For most of the past 18 months, Damien Martyn has been thinking what everybody else has been thinking. This is more or less that Australia would arrive, survey the scene, let loose their thunderbolts, give England a hammering, tuck their bat under their arm and head home with the Ashes secured again, job done until the next time.
Martyn, who took part in four Ashes series, has not yet had cause to reconsider this view entirely but it is now studded with caveats. Suddenly (and in the nick of time) he has seen different opponents, a team that not only deserves to share the same arena but will not retreat at the first sign of trouble.
“I said Australia was going to win easily but, with the series against New Zealand, we’ve seen a confident England and they’ve got momentum which is a powerful thing. I’d love Australia to win but I think it will be a close series.
“I have been in England when the team are fired up, the media are fired up, the public are fired up and they’re hard to beat.”
Of the series in which Martyn played Australia won three and lost one, in 2005. At his elegant peak, he was a great batsman who was part of one of the greatest of all sides. Perhaps he was at the top of the mountain in 2001 when he played his first series against England, scoring two hundreds and averaging 76.40, and again in India three years later when Australia won a Test series there for the first time in 30 years and he had successive scores of 114, 104, 97 and 55. But there were not many low points in between.
He senses that there may be something afoot in England similar to 2005 when Australia also came as favourites, then seeking their fifth successive win in England. The difference now is they have lost here three times in a row – starting with that epic series of 10 years ago (“great to be part of. The wheel goes round, it was always going to happen. You can’t win for ever.”)
Martyn considers that the fate of the Ashes will lie in the hands of the bowlers and whichever batting side blinks first. He is also setting much store by what happens in Cardiff, where the first Test starts next Wednesday.
“I think if Australia lose the first Test they’ve got a lot of hard work,” he said. “It will be interesting to see how both sides go about it. Are they going to be cautious or will we see one side and go for the jugular to go 1-0 up in the series? Both sides have opportunities and one of the big issues is the two bowling attacks. There are going to be some intriguing battles, not least involving Mitchell Johnson. Can he regain his form of last time?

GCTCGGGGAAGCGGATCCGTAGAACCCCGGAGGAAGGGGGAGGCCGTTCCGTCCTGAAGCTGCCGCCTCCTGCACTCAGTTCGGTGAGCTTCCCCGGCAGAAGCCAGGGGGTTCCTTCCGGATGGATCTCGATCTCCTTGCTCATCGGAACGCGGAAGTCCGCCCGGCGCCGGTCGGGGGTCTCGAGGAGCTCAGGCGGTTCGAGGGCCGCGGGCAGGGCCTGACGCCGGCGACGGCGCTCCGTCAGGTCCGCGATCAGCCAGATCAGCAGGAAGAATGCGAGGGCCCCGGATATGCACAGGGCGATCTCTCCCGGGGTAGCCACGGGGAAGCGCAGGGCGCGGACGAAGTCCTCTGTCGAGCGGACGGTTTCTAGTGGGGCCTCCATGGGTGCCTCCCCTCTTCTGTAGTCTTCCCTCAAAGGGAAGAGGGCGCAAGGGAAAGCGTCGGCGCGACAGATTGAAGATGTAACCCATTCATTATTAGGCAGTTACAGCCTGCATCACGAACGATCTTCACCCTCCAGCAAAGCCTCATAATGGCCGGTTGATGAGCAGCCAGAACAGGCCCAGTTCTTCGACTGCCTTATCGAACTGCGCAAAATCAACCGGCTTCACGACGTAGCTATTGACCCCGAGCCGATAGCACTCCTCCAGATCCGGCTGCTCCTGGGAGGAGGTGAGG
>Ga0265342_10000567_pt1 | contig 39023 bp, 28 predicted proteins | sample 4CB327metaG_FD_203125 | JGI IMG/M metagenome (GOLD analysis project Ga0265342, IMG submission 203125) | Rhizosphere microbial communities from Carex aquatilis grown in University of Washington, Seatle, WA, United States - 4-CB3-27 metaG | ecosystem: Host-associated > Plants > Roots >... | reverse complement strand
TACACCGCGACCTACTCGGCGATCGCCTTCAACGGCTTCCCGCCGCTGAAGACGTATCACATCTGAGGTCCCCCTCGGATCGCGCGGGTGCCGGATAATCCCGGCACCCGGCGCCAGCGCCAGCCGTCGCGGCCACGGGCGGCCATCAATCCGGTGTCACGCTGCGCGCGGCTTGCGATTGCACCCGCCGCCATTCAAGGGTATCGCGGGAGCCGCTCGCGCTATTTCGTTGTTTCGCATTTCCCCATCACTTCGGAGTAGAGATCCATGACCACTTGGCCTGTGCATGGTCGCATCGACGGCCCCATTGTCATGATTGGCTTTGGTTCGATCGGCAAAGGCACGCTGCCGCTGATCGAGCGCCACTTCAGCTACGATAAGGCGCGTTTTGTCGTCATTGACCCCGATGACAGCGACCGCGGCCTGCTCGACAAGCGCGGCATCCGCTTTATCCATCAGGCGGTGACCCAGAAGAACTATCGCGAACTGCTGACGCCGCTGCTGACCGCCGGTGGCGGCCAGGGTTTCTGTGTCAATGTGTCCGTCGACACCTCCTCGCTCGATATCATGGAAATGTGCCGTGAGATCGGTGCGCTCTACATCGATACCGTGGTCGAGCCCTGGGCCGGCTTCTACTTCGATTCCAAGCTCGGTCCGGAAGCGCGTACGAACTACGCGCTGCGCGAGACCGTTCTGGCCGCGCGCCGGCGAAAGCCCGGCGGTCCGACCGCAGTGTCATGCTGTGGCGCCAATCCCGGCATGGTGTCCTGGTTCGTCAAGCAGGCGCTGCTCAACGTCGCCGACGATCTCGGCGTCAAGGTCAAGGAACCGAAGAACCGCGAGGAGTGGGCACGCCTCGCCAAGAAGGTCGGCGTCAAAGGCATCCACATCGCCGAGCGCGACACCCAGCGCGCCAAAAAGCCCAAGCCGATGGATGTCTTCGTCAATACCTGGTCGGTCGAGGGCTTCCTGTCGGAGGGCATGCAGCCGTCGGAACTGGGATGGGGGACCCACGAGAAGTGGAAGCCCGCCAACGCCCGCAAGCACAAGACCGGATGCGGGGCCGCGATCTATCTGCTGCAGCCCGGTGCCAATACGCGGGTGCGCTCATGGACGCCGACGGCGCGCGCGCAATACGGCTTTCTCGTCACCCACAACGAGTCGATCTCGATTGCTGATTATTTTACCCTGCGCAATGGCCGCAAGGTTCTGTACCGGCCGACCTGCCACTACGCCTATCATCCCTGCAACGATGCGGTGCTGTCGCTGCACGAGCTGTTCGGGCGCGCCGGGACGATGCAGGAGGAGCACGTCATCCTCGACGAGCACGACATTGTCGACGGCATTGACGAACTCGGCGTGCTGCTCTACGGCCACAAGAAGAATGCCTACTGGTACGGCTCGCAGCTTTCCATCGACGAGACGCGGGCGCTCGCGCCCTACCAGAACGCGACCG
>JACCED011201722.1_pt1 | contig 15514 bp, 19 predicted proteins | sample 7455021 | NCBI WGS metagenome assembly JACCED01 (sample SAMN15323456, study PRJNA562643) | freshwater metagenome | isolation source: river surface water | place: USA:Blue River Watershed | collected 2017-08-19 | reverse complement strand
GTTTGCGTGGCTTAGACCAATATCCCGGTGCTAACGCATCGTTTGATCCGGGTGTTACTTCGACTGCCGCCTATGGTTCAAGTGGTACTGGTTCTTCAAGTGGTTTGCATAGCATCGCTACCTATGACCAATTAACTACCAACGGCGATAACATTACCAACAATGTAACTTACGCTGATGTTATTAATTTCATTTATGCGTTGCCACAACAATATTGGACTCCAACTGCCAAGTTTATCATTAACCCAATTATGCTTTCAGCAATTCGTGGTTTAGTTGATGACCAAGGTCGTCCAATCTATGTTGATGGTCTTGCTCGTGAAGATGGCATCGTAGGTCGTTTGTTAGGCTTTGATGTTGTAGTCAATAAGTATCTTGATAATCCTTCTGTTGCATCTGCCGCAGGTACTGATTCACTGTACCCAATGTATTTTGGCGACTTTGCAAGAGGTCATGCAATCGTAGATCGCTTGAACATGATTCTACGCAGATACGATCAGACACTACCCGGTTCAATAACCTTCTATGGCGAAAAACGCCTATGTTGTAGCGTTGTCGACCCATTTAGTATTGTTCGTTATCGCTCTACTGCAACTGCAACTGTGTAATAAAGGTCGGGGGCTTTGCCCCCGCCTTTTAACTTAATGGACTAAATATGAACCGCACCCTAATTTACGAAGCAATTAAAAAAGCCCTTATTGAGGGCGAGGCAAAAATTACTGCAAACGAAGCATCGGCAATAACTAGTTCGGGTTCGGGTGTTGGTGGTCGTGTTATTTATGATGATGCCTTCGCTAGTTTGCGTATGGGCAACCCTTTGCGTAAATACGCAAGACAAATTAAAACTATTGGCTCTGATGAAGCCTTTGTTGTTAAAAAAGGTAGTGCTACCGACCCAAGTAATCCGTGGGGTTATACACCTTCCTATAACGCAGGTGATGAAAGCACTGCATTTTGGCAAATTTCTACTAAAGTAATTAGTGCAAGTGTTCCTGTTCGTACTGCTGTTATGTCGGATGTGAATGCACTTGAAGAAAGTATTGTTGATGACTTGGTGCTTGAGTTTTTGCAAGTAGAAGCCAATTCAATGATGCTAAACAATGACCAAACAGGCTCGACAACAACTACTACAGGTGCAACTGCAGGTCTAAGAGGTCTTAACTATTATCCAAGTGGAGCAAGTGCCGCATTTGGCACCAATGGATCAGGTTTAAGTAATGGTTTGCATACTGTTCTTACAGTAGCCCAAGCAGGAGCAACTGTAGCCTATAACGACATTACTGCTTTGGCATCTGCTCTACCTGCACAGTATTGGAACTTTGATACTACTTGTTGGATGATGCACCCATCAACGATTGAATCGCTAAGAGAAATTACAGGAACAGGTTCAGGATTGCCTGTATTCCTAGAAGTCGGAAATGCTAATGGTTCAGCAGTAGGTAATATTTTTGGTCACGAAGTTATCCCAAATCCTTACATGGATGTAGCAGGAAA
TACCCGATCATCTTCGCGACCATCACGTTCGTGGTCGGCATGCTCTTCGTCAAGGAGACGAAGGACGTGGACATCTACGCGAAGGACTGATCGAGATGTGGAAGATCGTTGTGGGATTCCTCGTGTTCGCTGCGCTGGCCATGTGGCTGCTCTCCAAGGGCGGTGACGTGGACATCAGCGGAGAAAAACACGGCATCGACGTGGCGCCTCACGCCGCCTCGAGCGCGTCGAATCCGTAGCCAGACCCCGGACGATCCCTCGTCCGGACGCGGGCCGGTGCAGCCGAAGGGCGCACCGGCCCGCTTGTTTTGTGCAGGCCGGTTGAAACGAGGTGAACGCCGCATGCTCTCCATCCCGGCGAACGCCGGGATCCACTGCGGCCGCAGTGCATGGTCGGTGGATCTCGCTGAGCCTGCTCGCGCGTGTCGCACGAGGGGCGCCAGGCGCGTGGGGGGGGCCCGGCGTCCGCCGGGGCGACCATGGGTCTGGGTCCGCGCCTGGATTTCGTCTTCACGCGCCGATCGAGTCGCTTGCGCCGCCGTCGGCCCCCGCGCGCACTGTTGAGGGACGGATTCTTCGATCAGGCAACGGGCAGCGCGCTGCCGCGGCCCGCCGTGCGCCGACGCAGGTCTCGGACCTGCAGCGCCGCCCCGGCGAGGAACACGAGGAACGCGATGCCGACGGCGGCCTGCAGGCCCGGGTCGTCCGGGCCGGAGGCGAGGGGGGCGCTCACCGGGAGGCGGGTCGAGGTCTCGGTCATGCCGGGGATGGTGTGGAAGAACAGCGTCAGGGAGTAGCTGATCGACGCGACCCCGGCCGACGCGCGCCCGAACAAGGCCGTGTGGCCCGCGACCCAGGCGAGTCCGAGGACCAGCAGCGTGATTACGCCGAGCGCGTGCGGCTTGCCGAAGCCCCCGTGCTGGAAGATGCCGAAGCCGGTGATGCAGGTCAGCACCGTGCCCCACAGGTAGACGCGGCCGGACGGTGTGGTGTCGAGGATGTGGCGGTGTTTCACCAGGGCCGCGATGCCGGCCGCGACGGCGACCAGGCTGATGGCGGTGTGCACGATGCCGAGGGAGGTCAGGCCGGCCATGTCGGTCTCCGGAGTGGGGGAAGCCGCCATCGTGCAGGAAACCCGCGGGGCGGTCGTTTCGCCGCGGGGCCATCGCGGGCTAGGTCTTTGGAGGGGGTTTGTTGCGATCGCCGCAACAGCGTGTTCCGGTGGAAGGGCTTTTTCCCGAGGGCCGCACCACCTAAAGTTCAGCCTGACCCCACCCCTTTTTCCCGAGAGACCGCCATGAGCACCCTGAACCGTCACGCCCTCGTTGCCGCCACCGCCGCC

“Jimmy Anderson, the best new-ball bowler in the world, against David Warner and then if England can get Steve Smith and Michael Clarke in early, it’s all possible.”
Martyn has never been shy of offering a singular, sometimes unpopular opinion, which has helped to make him an engaging commentator on the game. He was a singular character as a batsman too, mercurial, independent. You never quite knew what you were going to get, except that it was all done with a languid air, with time to spare.
His career was split into two distinct parts. He was destined to play for Australia from an early age and he talks longingly still of those formative years in Perth, where the family migrated after leaving Darwin when he was three following the devastation wrought by Cyclone Tracy in 1974. He is the only Test cricketer to have been born in Darwin.
“Life was a bit less complicated in those days,” he said. “It was really just playing cricket in the summer and football in the winter. Everybody who has played international cricket... one of the sports takes off and cricket was it.
“What happened was that I was playing under-12s cricket when I was around 10 and out of 12 games I got 10 hundreds. With football it is more a team thing but in cricket stats stand out. Your name gets sort of marked and you go through the ranks then.”
Through the ranks he went, all the way to the Australian Academy at 18, the Western Australia state side at 19, the Australia Test side at 21. After seven matches he was dropped for six years and 68 matches, the third-highest gap in Australian cricket history.
“I was disappointed to start with, you experience this huge rush and all of a sudden you’re out of it,” he said. “The reason I had to wait six years to get back was that they had so much talent. There has got to be a spot available, you don’t just make spots available.”
When at last he made it back he found himself part of a legendary team (“humbled to be part of it”) and was determined to make it count. The hundreds began coming – the first at Edgbaston in the opening Test of 2001.
Then suddenly it was over. Two matches into the 2006-07 Ashes series, Martyn walked away for good. He was out of form and had considered retirement at the start of that season.
“I felt that if I wasn’t playing to the best of my ability then I don’t want to let down my mates. To get away from the game and freshen up can be good and at that stage I was burnt out in a sense.
“It’s fun now because I’ve been out of the game nine years and I’m talking about players I didn’t play with. You’ve got to leave the game, get over it and come back with a positive attitude.”
Damien Martyn will be a columnist for The Independent throughout this summer’s Ashes seriesReuse content